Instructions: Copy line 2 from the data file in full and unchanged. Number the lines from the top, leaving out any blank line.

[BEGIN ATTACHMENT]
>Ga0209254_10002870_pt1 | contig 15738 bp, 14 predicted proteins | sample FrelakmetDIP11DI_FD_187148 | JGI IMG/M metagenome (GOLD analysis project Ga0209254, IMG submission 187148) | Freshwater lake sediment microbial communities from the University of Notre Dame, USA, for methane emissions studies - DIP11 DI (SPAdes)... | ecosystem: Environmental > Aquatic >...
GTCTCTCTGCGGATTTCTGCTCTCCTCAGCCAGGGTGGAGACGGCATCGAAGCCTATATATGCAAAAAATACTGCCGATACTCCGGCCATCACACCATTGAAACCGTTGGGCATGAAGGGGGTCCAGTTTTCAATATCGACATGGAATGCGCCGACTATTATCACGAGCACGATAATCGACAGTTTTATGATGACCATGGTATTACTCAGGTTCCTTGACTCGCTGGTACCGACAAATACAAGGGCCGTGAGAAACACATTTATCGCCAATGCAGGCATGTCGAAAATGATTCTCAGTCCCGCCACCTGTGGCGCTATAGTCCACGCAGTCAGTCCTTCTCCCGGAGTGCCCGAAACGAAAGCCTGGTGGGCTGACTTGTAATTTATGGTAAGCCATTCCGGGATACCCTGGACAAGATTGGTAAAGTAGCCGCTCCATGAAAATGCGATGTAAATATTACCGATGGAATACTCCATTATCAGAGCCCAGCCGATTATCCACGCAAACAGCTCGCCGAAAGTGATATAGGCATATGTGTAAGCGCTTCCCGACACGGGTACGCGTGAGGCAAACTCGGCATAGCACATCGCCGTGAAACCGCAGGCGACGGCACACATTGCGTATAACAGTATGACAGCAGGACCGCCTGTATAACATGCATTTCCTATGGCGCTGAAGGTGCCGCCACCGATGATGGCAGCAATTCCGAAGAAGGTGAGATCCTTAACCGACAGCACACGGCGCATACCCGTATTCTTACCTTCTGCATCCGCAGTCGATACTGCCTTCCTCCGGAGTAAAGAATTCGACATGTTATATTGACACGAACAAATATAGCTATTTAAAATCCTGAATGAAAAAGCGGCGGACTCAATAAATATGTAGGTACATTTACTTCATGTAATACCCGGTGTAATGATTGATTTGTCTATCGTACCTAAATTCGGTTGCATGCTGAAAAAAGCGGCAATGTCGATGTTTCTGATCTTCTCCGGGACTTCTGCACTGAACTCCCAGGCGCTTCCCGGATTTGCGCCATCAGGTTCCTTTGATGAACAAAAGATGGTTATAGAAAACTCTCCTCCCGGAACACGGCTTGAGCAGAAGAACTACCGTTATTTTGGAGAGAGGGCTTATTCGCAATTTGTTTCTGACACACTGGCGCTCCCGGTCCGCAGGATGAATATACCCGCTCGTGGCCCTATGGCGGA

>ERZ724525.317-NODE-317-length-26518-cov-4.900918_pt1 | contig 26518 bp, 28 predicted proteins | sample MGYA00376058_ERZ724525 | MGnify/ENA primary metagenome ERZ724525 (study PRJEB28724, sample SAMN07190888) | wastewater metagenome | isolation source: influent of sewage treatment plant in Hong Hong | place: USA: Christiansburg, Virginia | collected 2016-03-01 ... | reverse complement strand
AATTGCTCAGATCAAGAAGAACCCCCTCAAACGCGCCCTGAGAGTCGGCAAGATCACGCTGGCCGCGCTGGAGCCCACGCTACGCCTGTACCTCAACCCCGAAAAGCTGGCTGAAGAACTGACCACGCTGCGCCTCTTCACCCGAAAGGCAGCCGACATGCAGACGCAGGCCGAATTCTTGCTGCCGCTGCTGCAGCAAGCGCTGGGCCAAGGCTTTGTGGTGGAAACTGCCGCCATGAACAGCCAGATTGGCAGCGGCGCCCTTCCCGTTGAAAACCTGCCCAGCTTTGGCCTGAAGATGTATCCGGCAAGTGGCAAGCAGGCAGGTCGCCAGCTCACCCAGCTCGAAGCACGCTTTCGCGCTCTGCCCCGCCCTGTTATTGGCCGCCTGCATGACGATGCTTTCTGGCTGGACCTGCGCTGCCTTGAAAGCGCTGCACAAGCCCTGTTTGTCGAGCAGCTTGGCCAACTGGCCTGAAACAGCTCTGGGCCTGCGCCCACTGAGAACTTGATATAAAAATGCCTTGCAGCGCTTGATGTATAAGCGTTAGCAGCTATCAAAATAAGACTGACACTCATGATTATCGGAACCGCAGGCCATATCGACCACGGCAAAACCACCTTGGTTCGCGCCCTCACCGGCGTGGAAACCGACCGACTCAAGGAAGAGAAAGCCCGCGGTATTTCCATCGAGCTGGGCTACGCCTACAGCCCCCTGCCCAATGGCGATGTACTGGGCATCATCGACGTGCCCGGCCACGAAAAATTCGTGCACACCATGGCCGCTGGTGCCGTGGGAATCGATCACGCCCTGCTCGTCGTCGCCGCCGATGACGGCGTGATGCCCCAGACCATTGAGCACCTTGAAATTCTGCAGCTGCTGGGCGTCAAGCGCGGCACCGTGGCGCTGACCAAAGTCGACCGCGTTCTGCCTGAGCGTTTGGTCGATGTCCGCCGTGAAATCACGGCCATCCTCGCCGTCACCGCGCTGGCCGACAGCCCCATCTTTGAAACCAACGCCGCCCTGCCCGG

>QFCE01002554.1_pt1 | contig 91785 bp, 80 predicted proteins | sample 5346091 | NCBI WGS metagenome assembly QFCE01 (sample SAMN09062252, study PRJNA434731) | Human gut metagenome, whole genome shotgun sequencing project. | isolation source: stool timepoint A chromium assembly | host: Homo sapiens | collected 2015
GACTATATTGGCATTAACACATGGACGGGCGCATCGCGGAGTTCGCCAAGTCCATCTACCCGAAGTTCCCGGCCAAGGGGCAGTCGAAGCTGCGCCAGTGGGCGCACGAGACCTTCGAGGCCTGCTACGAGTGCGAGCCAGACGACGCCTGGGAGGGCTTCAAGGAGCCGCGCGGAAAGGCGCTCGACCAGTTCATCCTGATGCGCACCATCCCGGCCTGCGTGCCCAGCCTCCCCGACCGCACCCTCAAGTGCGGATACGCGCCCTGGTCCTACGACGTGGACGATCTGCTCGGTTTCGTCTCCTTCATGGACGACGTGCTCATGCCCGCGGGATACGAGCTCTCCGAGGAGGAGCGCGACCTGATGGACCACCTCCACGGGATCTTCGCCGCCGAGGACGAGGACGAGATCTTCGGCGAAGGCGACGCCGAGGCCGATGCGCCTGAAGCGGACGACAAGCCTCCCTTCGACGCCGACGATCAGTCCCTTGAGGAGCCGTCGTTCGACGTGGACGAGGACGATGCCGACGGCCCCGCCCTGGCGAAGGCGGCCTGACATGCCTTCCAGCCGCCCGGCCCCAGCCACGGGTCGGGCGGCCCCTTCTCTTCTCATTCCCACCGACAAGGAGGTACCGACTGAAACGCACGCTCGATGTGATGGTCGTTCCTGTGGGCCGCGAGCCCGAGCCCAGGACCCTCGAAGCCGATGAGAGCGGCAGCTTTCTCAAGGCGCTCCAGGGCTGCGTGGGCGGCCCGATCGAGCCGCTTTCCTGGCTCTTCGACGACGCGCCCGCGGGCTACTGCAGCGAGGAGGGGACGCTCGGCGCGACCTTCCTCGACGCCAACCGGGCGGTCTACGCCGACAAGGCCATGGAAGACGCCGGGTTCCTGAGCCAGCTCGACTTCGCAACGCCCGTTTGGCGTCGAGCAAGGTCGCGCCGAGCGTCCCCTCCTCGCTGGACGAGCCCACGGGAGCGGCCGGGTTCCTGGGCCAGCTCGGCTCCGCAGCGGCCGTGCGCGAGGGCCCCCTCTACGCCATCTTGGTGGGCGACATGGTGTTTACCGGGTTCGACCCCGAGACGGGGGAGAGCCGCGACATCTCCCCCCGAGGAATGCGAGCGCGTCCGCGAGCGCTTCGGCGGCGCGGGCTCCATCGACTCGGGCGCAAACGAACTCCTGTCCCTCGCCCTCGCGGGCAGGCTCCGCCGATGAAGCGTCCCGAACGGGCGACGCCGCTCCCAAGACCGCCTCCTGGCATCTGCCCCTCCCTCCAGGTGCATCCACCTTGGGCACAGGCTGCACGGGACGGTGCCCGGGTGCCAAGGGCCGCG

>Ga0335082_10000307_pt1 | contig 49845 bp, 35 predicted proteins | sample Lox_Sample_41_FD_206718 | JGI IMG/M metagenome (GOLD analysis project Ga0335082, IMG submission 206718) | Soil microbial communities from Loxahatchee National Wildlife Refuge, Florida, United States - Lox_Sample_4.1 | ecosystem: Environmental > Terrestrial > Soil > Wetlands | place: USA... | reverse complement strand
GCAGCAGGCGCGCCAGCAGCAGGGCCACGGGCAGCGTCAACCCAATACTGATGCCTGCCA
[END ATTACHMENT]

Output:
GTCTCTCTGCGGATTTCTGCTCTCCTCAGCCAGGGTGGAGACGGCATCGAAGCCTATATATGCAAAAAATACTGCCGATACTCCGGCCATCACACCATTGAAACCGTTGGGCATGAAGGGGGTCCAGTTTTCAATATCGACATGGAATGCGCCGACTATTATCACGAGCACGATAATCGACAGTTTTATGATGACCATGGTATTACTCAGGTTCCTTGACTCGCTGGTACCGACAAATACAAGGGCCGTGAGAAACACATTTATCGCCAATGCAGGCATGTCGAAAATGATTCTCAGTCCCGCCACCTGTGGCGCTATAGTCCACGCAGTCAGTCCTTCTCCCGGAGTGCCCGAAACGAAAGCCTGGTGGGCTGACTTGTAATTTATGGTAAGCCATTCCGGGATACCCTGGACAAGATTGGTAAAGTAGCCGCTCCATGAAAATGCGATGTAAATATTACCGATGGAATACTCCATTATCAGAGCCCAGCCGATTATCCACGCAAACAGCTCGCCGAAAGTGATATAGGCATATGTGTAAGCGCTTCCCGACACGGGTACGCGTGAGGCAAACTCGGCATAGCACATCGCCGTGAAACCGCAGGCGACGGCACACATTGCGTATAACAGTATGACAGCAGGACCGCCTGTATAACATGCATTTCCTATGGCGCTGAAGGTGCCGCCACCGATGATGGCAGCAATTCCGAAGAAGGTGAGATCCTTAACCGACAGCACACGGCGCATACCCGTATTCTTACCTTCTGCATCCGCAGTCGATACTGCCTTCCTCCGGAGTAAAGAATTCGACATGTTATATTGACACGAACAAATATAGCTATTTAAAATCCTGAATGAAAAAGCGGCGGACTCAATAAATATGTAGGTACATTTACTTCATGTAATACCCGGTGTAATGATTGATTTGTCTATCGTACCTAAATTCGGTTGCATGCTGAAAAAAGCGGCAATGTCGATGTTTCTGATCTTCTCCGGGACTTCTGCACTGAACTCCCAGGCGCTTCCCGGATTTGCGCCATCAGGTTCCTTTGATGAACAAAAGATGGTTATAGAAAACTCTCCTCCCGGAACACGGCTTGAGCAGAAGAACTACCGTTATTTTGGAGAGAGGGCTTATTCGCAATTTGTTTCTGACACACTGGCGCTCCCGGTCCGCAGGATGAATATACCCGCTCGTGGCCCTATGGCGGA